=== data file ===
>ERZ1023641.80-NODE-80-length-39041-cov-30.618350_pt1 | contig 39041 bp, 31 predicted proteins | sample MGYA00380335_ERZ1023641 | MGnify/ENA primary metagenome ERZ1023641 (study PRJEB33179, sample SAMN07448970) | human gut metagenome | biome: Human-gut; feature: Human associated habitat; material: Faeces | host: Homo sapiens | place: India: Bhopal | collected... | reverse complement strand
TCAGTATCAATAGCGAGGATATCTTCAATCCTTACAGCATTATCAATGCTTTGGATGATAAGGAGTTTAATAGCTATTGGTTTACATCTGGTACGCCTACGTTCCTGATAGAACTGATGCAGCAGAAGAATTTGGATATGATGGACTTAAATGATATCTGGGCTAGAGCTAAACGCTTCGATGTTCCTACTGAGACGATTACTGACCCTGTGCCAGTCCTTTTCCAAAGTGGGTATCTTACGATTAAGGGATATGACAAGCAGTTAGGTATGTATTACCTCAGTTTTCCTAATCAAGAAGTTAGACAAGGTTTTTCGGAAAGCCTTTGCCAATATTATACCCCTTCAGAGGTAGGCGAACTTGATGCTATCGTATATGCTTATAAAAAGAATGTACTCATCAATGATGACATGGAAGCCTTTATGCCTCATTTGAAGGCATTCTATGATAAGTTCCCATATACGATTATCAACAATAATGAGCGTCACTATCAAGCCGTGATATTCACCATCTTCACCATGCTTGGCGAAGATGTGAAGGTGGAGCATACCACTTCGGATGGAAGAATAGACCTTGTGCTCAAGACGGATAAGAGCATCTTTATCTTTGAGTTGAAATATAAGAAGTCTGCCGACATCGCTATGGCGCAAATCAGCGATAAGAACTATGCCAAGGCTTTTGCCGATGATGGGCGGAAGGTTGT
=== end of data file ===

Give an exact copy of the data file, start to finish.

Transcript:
>ERZ1023641.80-NODE-80-length-39041-cov-30.618350_pt1 | contig 39041 bp, 31 predicted proteins | sample MGYA00380335_ERZ1023641 | MGnify/ENA primary metagenome ERZ1023641 (study PRJEB33179, sample SAMN07448970) | human gut metagenome | biome: Human-gut; feature: Human associated habitat; material: Faeces | host: Homo sapiens | place: India: Bhopal | collected... | reverse complement strand
TCAGTATCAATAGCGAGGATATCTTCAATCCTTACAGCATTATCAATGCTTTGGATGATAAGGAGTTTAATAGCTATTGGTTTACATCTGGTACGCCTACGTTCCTGATAGAACTGATGCAGCAGAAGAATTTGGATATGATGGACTTAAATGATATCTGGGCTAGAGCTAAACGCTTCGATGTTCCTACTGAGACGATTACTGACCCTGTGCCAGTCCTTTTCCAAAGTGGGTATCTTACGATTAAGGGATATGACAAGCAGTTAGGTATGTATTACCTCAGTTTTCCTAATCAAGAAGTTAGACAAGGTTTTTCGGAAAGCCTTTGCCAATATTATACCCCTTCAGAGGTAGGCGAACTTGATGCTATCGTATATGCTTATAAAAAGAATGTACTCATCAATGATGACATGGAAGCCTTTATGCCTCATTTGAAGGCATTCTATGATAAGTTCCCATATACGATTATCAACAATAATGAGCGTCACTATCAAGCCGTGATATTCACCATCTTCACCATGCTTGGCGAAGATGTGAAGGTGGAGCATACCACTTCGGATGGAAGAATAGACCTTGTGCTCAAGACGGATAAGAGCATCTTTATCTTTGAGTTGAAATATAAGAAGTCTGCCGACATCGCTATGGCGCAAATCAGCGATAAGAACTATGCCAAGGCTTTTGCCGATGATGGGCGGAAGGTTGT